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Security caught on video

You Tube is best known for viewing music videos, dorm room antics and the ramblings of videobloggers, but in one small corner of the YouTube universe the camera has been focused on security, exposing one of the biggest concerns in private security today. It’s doing so just as the province of Ontario attempts to figure out what guard uniforms should look like and what training standards should be for the industry, specifically around the use of force.



February 16, 2007
By Jennifer Brown


Topics

A three minute and nine second video captured by an onlooker
outside an LCBO store in Toronto shows two plain-clothes loss
prevention officers wrestling with a suspected shoplifter outside the
store in a shopping concourse.

The now infamous footage was
caught on a camera phone last fall, just as everyone in Ontario was
questioning why the Ministry of Community Safety and Correctional
Services was taking so long to finalize the training regulations for
Bill 159.

In the beginning, the video shows one of the two
guards pummeling the man with his fist. Then a pedestrian carrying a
bag with what appears to be a few liquor bottles in it approaches the
scene. The officers seemed oblivious to his presence even though he is
standing a couple of inches behind them. What if he decided to swing
that bag of bottles? Another individual also gets in on the action,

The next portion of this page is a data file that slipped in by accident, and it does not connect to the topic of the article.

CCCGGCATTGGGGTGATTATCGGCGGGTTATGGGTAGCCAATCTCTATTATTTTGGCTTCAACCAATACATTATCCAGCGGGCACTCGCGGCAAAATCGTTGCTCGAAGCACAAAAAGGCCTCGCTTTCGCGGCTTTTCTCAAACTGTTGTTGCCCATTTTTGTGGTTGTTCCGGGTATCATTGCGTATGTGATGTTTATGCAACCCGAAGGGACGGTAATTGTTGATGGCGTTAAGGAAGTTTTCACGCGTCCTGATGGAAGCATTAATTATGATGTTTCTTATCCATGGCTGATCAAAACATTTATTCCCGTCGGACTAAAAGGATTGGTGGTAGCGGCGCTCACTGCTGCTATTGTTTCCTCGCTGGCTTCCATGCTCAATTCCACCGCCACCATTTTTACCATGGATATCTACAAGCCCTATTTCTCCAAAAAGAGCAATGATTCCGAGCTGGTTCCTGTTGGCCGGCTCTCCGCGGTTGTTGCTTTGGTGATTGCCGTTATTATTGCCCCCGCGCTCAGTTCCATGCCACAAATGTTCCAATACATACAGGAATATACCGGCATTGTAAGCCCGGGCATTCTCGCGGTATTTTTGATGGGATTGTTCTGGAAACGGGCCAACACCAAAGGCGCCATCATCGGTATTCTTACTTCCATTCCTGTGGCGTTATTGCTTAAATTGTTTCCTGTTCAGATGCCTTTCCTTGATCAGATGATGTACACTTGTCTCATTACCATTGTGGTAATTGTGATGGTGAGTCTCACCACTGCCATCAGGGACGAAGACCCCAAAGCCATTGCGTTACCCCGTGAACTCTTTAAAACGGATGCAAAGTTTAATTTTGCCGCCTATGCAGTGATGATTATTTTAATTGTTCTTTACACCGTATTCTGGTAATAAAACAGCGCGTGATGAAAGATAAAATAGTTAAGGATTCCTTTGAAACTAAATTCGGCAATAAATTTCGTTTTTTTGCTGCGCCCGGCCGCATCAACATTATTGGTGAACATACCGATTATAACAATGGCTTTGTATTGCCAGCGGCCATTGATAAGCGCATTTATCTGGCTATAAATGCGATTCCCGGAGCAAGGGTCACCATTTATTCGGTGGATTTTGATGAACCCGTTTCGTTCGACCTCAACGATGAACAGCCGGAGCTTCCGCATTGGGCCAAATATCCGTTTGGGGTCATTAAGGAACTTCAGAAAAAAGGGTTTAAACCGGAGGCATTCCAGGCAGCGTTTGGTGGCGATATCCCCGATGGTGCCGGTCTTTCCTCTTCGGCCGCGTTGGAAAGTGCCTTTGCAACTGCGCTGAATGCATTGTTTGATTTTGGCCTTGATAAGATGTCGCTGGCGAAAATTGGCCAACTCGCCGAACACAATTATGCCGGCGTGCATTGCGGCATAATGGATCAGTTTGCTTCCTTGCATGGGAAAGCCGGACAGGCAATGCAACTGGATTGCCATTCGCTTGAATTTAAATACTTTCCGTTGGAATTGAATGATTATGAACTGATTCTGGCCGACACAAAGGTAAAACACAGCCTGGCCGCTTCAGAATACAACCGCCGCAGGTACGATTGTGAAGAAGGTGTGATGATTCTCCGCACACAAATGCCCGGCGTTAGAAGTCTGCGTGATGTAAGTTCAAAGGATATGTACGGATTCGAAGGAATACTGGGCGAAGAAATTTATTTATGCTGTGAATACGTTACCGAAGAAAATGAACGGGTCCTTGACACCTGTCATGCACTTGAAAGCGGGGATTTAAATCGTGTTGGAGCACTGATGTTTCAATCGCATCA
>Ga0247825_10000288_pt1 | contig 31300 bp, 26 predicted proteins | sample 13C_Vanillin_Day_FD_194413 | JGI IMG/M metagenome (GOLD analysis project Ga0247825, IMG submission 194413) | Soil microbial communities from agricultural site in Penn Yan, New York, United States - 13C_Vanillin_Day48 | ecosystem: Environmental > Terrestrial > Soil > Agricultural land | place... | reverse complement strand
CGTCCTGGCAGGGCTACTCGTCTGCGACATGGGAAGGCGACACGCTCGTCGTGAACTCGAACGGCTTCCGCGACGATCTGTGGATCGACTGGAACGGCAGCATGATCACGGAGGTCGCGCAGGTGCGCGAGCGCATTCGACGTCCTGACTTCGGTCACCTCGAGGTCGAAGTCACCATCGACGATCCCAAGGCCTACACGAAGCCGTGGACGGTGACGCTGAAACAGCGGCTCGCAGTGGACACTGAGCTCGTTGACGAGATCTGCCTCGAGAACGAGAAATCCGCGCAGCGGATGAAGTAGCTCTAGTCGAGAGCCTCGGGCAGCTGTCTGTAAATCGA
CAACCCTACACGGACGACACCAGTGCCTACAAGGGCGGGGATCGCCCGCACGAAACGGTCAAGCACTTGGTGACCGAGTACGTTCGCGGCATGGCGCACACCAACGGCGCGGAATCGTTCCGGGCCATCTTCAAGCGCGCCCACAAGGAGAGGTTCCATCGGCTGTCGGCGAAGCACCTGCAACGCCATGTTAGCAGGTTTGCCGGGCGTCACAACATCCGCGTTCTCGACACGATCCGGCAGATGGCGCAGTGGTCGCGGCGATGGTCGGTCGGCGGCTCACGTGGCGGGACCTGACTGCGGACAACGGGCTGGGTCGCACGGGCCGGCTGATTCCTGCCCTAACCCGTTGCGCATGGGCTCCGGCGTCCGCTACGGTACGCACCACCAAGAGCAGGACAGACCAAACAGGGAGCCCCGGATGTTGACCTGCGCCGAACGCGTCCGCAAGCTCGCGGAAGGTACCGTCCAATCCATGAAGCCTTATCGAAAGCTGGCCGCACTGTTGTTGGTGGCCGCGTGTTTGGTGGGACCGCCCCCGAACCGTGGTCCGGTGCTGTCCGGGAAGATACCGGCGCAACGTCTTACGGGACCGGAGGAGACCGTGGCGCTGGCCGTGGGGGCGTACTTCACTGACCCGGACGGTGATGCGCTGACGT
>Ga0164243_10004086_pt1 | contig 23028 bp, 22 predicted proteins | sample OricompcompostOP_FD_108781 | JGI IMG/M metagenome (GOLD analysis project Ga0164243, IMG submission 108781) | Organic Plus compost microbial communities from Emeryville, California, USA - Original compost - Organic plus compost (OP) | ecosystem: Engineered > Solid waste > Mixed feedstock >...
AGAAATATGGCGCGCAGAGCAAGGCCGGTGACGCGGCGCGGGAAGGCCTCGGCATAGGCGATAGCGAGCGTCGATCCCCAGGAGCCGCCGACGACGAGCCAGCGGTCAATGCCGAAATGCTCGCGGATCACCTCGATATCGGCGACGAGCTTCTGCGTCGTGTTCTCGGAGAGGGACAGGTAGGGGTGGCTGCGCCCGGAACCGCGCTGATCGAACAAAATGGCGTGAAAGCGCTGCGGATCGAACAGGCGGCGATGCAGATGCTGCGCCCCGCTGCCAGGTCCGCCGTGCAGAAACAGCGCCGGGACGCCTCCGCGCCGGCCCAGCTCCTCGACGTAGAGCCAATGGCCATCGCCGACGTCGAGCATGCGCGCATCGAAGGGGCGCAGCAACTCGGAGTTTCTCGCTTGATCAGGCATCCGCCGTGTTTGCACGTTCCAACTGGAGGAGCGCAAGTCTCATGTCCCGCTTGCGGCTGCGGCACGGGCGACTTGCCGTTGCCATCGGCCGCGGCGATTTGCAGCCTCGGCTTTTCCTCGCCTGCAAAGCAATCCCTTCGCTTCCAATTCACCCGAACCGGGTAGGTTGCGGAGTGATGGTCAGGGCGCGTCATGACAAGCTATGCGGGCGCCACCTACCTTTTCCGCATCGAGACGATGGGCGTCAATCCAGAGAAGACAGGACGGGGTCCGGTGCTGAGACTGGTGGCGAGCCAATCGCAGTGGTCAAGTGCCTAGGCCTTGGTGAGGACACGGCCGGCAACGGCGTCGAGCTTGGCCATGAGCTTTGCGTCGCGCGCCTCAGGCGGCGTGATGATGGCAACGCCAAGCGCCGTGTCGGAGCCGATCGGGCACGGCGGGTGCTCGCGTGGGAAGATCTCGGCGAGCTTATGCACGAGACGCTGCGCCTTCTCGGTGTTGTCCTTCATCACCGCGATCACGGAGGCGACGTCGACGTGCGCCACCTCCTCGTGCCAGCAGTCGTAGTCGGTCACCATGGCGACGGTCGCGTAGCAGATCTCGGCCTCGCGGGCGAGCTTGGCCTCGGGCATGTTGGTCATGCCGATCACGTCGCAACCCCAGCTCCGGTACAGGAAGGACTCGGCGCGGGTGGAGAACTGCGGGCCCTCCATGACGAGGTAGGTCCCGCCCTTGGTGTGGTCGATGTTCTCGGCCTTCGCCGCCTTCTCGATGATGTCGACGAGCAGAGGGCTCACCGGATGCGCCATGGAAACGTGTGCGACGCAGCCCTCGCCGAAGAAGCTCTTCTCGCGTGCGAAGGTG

attempting to assist the guards in controlling the culprit by stepping
on the man’s feet as the officers wrestle to control him on the ground.
Pedestrians
at the scene watched and shouted “Why are you punching him?”; “I don’t
see any badges” and “Why don’t you read him his rights?”

The
two security officers don’t repeatedly identify themselves as security.
They don’t try to use persuasive communication techniques with the
individual they are dealing with. Once or twice they suggest the
individual “stop resisting” and “put your hands behind your back” but
it was primarily a physical struggle that ended in handcuffing.

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If
you haven’t seen the video, I’m willing to bet the video will be part
of many PowerPoint presentations related to security training — not so
much for what it demonstrates as a good practice, but what it says
about what the individuals in the video failed to do or could have done
differently. The LCBO has since changed it’s policy from using plain
clothes to uniformed contract security.

What’s so eerie and sad
about this video clip is that it comes seven years after the death of
Patrick Shand and two years after a coroner’s jury recommended the
province address training and uniforms for private security. A similar
crowd gathered at an Agincourt, Ont. mall in 1999 as Shand, who was
caught shoplifting baby formula, was held down by two Loblaws employees
and a security guard. While the individual in the LCBO incident did not
die, one has to wonder if clear use of force standards will ever be set.


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